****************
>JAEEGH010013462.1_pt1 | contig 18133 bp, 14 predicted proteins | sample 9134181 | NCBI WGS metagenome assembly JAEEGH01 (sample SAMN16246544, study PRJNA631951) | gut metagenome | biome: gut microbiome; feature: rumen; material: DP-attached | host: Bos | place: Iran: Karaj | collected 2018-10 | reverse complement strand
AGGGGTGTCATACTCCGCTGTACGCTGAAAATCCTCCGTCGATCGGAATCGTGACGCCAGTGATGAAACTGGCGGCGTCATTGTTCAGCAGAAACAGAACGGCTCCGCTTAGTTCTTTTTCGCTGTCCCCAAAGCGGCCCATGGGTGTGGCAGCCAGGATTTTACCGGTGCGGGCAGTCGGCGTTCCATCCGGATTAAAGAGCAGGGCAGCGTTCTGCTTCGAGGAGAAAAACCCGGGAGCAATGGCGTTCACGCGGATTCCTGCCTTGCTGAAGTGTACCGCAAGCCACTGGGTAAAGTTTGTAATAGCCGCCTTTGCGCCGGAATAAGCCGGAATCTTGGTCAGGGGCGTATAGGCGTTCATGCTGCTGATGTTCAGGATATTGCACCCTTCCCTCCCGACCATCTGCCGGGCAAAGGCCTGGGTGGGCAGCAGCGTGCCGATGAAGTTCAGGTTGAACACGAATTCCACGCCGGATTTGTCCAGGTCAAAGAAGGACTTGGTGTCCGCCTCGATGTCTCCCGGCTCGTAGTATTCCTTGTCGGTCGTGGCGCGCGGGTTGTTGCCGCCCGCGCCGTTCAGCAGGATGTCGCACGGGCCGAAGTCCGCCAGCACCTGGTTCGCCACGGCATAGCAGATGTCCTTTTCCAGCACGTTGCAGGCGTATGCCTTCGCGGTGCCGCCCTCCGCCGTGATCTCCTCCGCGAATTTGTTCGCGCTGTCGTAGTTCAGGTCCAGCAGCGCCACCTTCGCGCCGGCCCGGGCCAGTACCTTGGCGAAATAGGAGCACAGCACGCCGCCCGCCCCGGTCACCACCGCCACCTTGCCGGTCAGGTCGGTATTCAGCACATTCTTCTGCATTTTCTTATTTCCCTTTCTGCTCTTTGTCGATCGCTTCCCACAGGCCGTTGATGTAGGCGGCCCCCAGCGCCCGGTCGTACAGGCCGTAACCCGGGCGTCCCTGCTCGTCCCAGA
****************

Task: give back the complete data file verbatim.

>JAEEGH010013462.1_pt1 | contig 18133 bp, 14 predicted proteins | sample 9134181 | NCBI WGS metagenome assembly JAEEGH01 (sample SAMN16246544, study PRJNA631951) | gut metagenome | biome: gut microbiome; feature: rumen; material: DP-attached | host: Bos | place: Iran: Karaj | collected 2018-10 | reverse complement strand
AGGGGTGTCATACTCCGCTGTACGCTGAAAATCCTCCGTCGATCGGAATCGTGACGCCAGTGATGAAACTGGCGGCGTCATTGTTCAGCAGAAACAGAACGGCTCCGCTTAGTTCTTTTTCGCTGTCCCCAAAGCGGCCCATGGGTGTGGCAGCCAGGATTTTACCGGTGCGGGCAGTCGGCGTTCCATCCGGATTAAAGAGCAGGGCAGCGTTCTGCTTCGAGGAGAAAAACCCGGGAGCAATGGCGTTCACGCGGATTCCTGCCTTGCTGAAGTGTACCGCAAGCCACTGGGTAAAGTTTGTAATAGCCGCCTTTGCGCCGGAATAAGCCGGAATCTTGGTCAGGGGCGTATAGGCGTTCATGCTGCTGATGTTCAGGATATTGCACCCTTCCCTCCCGACCATCTGCCGGGCAAAGGCCTGGGTGGGCAGCAGCGTGCCGATGAAGTTCAGGTTGAACACGAATTCCACGCCGGATTTGTCCAGGTCAAAGAAGGACTTGGTGTCCGCCTCGATGTCTCCCGGCTCGTAGTATTCCTTGTCGGTCGTGGCGCGCGGGTTGTTGCCGCCCGCGCCGTTCAGCAGGATGTCGCACGGGCCGAAGTCCGCCAGCACCTGGTTCGCCACGGCATAGCAGATGTCCTTTTCCAGCACGTTGCAGGCGTATGCCTTCGCGGTGCCGCCCTCCGCCGTGATCTCCTCCGCGAATTTGTTCGCGCTGTCGTAGTTCAGGTCCAGCAGCGCCACCTTCGCGCCGGCCCGGGCCAGTACCTTGGCGAAATAGGAGCACAGCACGCCGCCCGCCCCGGTCACCACCGCCACCTTGCCGGTCAGGTCGGTATTCAGCACATTCTTCTGCATTTTCTTATTTCCCTTTCTGCTCTTTGTCGATCGCTTCCCACAGGCCGTTGATGTAGGCGGCCCCCAGCGCCCGGTCGTACAGGCCGTAACCCGGGCGTCCCTGCTCGTCCCAGA